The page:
Many Republicans jokingly refer to GOP candidate Kenny Guinn as "the anointed one." He started fundraising and blazing the campaign trail two years ago and has won the backing of most of the state's GOP establishment, including the state party chairman, despite having two formidable primary opponents.

Guinn's early entry allowed him to shore up key support, winning the critical financial backing of the casino industry. Guinn also is winning over voters by recalling his experience as a businessman and stints as the Clark County schools superintendent and interim president of the University of Nevada-Las Vegas. A junior high school in Las Vegas is named after him -- testimony to his popularity before ever being elected to any public office.

According to polls, the candidate who could potentially spoil Guinn's bid is movie producer Aaron Russo, perhaps best known for his longtime partnership with Bette Midler. A recent transplant from California, Russo is expected to pump more than $2 million of his own money to spread his anti-government message. But Russo has had to fight off the label of carpetbagger, weathering charges that he does not own a home in Nevada and still has his car registered in California.

The other wild card is Lt. Gov. Lonnie Hammargren, who despite his last-minute entry into the contest has high name recognition and the personal wealth to lodge an ad blitz in the final weeks approaching the primary. Rumors had circulated that Hammargren would drop out of the race earlier this month, but he decided to stick out the race, all the while criticizing the casino industry's influence in the process.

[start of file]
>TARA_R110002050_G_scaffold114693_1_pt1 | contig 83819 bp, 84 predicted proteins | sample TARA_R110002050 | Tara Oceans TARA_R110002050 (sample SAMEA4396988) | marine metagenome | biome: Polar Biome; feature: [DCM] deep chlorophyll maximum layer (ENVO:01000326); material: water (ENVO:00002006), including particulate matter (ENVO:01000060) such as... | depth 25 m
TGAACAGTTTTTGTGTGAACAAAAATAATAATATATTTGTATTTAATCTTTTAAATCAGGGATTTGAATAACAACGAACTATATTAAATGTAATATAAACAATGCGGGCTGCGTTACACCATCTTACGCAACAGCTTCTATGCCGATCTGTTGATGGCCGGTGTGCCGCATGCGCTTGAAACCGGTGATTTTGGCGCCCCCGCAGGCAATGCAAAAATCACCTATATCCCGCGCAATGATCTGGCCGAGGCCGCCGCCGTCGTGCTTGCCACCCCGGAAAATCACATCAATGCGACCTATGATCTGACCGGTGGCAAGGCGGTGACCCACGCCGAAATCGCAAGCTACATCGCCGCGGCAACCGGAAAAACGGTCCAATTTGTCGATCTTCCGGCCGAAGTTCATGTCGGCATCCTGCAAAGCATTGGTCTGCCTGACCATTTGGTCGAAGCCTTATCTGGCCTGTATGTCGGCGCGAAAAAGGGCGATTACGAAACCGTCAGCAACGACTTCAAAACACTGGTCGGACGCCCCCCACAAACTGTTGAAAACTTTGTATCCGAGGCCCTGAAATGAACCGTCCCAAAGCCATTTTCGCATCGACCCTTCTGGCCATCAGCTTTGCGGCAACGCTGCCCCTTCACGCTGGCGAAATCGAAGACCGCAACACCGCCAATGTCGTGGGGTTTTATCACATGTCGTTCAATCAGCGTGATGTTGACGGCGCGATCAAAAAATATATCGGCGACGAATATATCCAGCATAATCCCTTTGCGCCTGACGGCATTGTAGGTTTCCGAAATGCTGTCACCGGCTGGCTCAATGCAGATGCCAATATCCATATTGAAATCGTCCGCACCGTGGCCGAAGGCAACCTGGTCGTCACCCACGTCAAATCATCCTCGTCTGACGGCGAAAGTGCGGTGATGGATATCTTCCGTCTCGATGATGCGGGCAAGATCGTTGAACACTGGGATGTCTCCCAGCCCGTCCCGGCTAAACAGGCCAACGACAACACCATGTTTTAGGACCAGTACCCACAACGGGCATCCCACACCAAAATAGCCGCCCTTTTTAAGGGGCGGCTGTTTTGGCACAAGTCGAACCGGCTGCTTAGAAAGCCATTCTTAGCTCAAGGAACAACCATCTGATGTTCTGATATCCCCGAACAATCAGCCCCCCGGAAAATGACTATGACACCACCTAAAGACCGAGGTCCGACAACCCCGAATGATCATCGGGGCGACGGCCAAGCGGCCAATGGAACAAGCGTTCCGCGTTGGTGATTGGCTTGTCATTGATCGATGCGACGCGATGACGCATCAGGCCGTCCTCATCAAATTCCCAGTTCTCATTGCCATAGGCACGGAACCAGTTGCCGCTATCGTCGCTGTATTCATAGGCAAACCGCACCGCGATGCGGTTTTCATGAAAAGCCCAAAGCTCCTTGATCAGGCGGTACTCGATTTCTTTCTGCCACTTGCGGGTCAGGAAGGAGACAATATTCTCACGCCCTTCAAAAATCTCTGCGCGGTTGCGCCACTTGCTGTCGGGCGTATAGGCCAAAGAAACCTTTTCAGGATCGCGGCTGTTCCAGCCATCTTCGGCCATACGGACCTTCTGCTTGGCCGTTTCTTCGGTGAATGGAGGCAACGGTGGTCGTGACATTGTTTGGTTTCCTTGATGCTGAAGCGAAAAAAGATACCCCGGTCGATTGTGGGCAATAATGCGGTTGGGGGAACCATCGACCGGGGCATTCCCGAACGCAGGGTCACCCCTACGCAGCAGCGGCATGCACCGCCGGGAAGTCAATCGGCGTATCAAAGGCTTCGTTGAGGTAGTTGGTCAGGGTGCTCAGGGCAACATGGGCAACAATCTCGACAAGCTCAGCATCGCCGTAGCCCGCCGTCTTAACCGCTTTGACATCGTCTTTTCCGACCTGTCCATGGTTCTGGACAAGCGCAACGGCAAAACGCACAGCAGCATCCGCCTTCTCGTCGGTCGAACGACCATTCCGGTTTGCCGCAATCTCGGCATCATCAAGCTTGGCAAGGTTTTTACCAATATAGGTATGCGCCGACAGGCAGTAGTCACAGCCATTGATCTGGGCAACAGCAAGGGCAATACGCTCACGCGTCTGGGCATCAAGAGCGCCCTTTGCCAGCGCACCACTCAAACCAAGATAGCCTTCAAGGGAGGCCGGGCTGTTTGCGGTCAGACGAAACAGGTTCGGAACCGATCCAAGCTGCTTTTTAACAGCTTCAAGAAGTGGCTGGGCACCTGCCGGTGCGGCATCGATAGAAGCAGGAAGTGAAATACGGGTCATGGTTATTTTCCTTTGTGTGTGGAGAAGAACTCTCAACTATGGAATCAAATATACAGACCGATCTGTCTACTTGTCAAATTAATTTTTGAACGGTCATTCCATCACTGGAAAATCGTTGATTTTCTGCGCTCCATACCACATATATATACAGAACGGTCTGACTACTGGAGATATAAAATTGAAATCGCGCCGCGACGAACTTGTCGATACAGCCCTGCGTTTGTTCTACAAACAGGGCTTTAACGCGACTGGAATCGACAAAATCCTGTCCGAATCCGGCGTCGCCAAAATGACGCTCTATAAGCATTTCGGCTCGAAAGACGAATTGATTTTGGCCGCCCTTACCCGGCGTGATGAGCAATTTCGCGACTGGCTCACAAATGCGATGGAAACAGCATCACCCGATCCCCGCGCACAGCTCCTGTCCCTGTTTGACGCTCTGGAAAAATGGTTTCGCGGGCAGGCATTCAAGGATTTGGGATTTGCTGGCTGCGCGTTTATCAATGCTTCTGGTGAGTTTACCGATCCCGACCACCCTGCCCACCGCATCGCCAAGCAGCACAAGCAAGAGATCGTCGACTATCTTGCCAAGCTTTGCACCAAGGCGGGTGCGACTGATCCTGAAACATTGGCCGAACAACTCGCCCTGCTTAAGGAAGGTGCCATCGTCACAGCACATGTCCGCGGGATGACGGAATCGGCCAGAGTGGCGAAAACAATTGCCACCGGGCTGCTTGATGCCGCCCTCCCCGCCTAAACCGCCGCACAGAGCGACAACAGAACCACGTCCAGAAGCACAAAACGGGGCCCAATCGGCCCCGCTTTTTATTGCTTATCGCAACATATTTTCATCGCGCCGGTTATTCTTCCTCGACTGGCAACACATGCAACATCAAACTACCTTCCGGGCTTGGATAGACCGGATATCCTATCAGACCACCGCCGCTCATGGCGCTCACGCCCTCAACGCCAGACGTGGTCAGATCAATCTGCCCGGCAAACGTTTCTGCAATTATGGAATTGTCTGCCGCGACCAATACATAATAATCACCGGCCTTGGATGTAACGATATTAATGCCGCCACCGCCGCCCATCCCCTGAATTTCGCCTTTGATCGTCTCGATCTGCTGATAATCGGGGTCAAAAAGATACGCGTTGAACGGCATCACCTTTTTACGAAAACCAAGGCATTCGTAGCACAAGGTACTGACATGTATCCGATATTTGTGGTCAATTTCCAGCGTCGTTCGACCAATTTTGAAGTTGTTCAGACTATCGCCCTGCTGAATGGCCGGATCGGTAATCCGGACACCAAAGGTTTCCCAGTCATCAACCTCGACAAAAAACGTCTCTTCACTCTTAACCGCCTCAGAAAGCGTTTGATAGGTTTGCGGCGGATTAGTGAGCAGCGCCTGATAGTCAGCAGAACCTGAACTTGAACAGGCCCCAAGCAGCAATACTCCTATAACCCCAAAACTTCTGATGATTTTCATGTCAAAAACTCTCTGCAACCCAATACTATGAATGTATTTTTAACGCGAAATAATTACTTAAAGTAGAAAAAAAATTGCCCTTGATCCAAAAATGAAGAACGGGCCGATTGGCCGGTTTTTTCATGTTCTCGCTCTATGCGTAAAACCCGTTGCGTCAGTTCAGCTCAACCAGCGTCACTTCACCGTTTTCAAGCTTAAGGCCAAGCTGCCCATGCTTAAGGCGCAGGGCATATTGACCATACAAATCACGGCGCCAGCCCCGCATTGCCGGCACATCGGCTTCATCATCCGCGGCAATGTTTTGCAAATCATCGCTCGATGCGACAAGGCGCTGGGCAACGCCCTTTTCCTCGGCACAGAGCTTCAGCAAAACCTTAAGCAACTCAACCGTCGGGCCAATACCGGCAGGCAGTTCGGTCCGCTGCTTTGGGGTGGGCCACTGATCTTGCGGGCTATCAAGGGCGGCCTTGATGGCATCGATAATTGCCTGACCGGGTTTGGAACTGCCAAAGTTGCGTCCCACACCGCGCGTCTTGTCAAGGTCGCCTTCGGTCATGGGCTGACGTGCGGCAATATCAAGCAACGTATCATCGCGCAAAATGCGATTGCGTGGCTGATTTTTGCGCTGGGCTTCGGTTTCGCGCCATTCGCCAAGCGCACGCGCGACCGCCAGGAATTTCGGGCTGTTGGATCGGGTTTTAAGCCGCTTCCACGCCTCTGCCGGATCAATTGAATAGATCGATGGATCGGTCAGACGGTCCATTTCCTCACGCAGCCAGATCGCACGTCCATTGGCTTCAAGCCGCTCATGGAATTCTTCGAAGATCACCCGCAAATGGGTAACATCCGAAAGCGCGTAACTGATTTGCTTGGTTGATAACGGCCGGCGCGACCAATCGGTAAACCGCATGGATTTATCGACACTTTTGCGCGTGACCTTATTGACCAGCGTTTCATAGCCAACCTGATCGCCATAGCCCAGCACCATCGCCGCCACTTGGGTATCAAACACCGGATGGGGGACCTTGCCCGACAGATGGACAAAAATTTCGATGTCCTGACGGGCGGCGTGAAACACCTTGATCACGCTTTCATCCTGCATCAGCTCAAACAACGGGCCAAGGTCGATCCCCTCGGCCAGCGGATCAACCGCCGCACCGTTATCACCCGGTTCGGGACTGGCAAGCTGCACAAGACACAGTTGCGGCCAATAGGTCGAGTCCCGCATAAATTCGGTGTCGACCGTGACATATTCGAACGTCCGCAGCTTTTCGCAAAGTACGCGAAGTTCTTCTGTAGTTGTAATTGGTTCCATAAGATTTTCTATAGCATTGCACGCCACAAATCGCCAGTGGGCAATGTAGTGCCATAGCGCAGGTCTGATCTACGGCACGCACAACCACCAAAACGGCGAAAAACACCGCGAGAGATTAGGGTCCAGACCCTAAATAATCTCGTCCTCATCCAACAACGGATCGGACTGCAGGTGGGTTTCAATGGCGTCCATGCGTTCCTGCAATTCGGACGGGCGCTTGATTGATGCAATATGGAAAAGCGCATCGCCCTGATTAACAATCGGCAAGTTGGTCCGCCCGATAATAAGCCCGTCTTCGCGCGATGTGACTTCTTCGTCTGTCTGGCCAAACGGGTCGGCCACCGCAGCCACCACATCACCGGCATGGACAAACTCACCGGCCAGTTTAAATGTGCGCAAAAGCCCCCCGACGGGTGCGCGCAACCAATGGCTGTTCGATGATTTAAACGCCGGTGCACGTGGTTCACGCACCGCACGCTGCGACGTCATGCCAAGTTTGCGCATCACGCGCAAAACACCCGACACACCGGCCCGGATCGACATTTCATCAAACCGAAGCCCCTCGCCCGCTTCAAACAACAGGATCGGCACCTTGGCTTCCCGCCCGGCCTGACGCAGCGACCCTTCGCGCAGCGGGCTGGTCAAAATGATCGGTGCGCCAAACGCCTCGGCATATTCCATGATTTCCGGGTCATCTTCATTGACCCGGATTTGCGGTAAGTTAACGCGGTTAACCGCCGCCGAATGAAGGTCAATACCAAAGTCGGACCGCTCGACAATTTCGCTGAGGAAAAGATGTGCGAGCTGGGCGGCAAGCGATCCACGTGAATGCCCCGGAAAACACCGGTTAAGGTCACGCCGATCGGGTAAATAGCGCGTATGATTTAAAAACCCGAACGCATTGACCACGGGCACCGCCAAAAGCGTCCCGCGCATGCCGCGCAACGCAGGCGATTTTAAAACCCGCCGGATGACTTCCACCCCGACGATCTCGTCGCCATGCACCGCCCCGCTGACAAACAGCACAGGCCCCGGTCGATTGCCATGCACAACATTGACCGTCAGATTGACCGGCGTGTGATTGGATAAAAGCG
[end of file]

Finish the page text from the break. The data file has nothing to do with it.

On the Democratic side, Las Vegas Mayor Jan Laverty Jones is considered the leader, despite her last-minute decision to run. Jones already has statewide exposure from a unsuccessful primary challenge against Miller four years ago, although she was soundly defeated by more than a 2-to-1 margin.

Her main primary opponent is state Sen. Joe Neal, who has made political enemies for his refusal to vehemently oppose a proposed nuclear waste disposal site at Yucca Mountain that he believes is inevitable.

Fight for Senate

Reid and Ensign have wasted no time taking the gloves off in one of the country's most closely watched Senate contests. Both candidates have raised more than $2 million for their campaigns and began earlier this month running negative ads against each other, a full three months before the November election. Neither Reid nor Ensign has any serious primary opposition.

A Mason-Dixon poll taken earlier this month showed Reid holding on to a 6-point lead, 46 percent to 40 percent, with 14 percent undecided.

Ensign turned some heads in July after deciding to relocate his family from Las Vegas to Reno, a Republican-leaning area widely considered to be vital for Ensign to win in November.

Democrats have taken some heat after allegedly trying to place a personal ad in a Reno alternative newspaper indicating that Ensign was seeking a homosexual relationship. The state party investigated the prank but said it was unable to determine the perpetrator.

©1998 Congressional Quarterly Inc. All rights reserved.
Congressional Quarterly This Week

August 25, 1998